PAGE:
Is It a Good Idea to Bring Dogs to the Office?

June 20, 2014

Should you allow dogs at work?

Taking pets to work can be great for morale, it’s more than a personal decision.  You need to be sensitive to the company culture, your co-workers and your pets before deciding to take your pet to work.  We all love our pets, but there are pros and cons.   

It’s usually easier to take your pet to work if you are employed by a smaller pet-friendly company.  Bringing pets to work is a company’s culture choice.  And it’s usually dogs at the office more than any other pets.

Advantages of bringing a dog to work include:

  • Dogs relieve stress.  On overload or had an uncomfortable meeting with the boss?  Pet your dog and all is right in your world.
  • Dogs are conversation starters. Take your dog on a walk out of the office and you’ll meet everyone in your neighborhood.  And you never know who you’re going to meet!
  • Therapeutic guide animals have long been allowed in public places, helping their owners navigate the world.  This is a strong plus.
  • It’s not a coincidence that dogs are known as “man’s best friend.”  Dogs are happiest when with their owners.  When you’re dog is happy, you are happy.
  • If you have a private office or a “dog friendly” office, dogs can be great at work.
  • Dogs are universally loved, or are they?

Here are some of the cons:

  • Dogs can slow down productivity in the office because they need attention.  In other words, lots of pets!  You’re playing with the dog, someone else in playing with the dog, or your dog needs to be walked.  Your dog may bark at strangers (your best client) or nip at heels.
  • If you work from home, back ground dog barks may cause your clients and coworkers to question your ability to focus during key moments.  And how does it sound to your important client when you’re on the phone and your dog decides to bark at a delivery person or starts a bark fest the other office dogs?
  • Dogs mark their territory. If another dog has been in your office, your dog might leave “a present” to establish ownership.
  • Not everyone likes dogs and, in fact, some people are afraid of dogs.  If you do bring your dog to the office you need to be considerate of your coworkers and create dog friendly zones.
  • Some people are allergic to dogs.  Unless your dog is short-haired and hypoallergenic, you’ll most likely have some fur to clean up.  Better keep Benadryl at the office.
  • All too frequently, executive pet owners delegate pet walking and clean up to staff, which can have a negative impact on morale and productivity.

And then there’s favoritism. Can everyone bring a dog to work?  What if you have a pet other than a dog, such as a cat, ferret, snake, or tarantula?  Please don’t bring your ferret!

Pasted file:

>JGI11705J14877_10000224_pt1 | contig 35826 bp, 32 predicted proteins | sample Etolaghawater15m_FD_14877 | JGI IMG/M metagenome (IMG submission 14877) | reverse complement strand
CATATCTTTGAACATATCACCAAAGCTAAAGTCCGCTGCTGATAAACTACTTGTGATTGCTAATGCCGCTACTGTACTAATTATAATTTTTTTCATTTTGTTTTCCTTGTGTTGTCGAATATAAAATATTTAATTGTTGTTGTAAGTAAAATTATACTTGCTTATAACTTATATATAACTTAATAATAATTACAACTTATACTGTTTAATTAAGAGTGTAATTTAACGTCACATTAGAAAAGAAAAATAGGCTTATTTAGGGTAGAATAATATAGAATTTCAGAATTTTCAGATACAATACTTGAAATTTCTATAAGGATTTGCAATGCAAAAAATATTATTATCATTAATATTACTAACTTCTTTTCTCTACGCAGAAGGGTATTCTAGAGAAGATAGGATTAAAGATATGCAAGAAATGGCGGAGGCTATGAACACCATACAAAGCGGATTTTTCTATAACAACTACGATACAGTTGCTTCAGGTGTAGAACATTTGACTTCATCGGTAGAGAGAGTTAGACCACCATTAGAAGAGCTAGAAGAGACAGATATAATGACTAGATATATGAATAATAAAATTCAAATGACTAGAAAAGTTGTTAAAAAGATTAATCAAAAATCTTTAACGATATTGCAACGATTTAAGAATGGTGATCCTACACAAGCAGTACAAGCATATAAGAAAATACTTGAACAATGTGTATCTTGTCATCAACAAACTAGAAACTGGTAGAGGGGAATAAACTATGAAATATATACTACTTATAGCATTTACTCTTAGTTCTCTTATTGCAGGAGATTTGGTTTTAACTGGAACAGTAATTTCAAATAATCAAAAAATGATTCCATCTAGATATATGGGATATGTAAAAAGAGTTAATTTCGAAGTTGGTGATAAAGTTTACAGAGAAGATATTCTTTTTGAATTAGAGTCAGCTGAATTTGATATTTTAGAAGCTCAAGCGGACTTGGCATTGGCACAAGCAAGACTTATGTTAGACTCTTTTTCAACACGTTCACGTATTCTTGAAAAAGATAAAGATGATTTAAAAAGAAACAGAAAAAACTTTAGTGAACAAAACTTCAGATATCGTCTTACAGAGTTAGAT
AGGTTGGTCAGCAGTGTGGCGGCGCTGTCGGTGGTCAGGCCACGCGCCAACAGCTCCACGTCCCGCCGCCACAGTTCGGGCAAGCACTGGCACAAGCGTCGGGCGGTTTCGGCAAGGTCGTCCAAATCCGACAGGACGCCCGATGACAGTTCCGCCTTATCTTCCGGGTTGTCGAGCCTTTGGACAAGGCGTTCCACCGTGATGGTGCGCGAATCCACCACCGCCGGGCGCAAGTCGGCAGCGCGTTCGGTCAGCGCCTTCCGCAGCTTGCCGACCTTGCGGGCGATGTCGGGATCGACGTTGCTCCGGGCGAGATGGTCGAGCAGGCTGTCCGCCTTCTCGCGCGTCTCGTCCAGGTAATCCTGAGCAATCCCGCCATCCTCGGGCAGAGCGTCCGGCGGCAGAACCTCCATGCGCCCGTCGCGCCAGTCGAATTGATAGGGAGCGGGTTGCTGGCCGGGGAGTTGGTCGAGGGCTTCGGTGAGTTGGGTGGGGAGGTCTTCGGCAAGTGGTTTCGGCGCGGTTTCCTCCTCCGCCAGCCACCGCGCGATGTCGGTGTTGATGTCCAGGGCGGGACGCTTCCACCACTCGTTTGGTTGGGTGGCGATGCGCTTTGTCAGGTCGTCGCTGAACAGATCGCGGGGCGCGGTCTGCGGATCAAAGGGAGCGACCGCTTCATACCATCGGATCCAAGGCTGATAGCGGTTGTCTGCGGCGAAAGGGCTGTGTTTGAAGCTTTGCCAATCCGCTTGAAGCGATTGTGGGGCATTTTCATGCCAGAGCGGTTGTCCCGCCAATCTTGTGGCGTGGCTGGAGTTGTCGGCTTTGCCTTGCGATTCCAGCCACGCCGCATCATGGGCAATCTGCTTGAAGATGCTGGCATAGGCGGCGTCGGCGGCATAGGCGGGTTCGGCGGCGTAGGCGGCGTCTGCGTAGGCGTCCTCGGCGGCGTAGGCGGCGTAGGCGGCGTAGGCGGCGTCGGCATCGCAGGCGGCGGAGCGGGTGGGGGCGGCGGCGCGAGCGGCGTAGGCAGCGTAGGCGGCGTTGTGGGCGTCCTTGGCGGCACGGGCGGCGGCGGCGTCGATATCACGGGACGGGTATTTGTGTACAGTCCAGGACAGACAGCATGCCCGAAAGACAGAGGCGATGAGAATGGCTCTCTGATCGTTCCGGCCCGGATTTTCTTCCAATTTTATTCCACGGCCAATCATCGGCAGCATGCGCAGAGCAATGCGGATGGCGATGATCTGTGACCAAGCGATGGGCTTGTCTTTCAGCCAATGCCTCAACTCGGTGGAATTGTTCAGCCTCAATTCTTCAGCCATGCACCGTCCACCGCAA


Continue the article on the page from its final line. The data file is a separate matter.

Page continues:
The cons generally outweigh the pros; however, it is delightful and joyous to have a pet at work.  If your office allows it, bringing dogs to work is a great perk.

Although we love having our dogs at the office, they are high maintenance and can become a distraction.  We like knowing that our dogs are at home and happily barking at strangers.

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About The Author

JoAnn Warcholic Ashman is currently a Management Consultant with PriceWaterhouseCoopers (PWC), JoAnn’s held executive level positions at Johnson & Johnson, Apple Computer, Time Warner, Kellwood and DaVita Healthcare Partners. In addition to serving as a charter member of Apple’s mentor program, JoAnn’s background includes staffing, promoting, reorganizing, and restructuring teams, all with a strong focus on keeping, developing, mentoring, and growing future leaders. Her work includes career development, as well as mentoring and sponsorship of numerous direct reports to VP, CIO and general management positions. Dianne Gubin is an entrepreneur, recruiter, career consultant, and dynamic public speaker. As founder and president of Amplify Professional Services, Inc., a national staffing agency, Dianne has accelerated thousands of career successes. She opened countless doorways to life-changing opportunities within Fortune 500 corporations, government, and fast-growth companies. Dianne knows what it takes to get someone hired into a company, as well as what it takes for a candidate to get a job. As a radio show host, Dianne engaged industry leaders on hot-button business issues, offering expert insight into what matters most in careers and professional development. She’s produced a series of video blogs discussing hiring and the job-hunting process.

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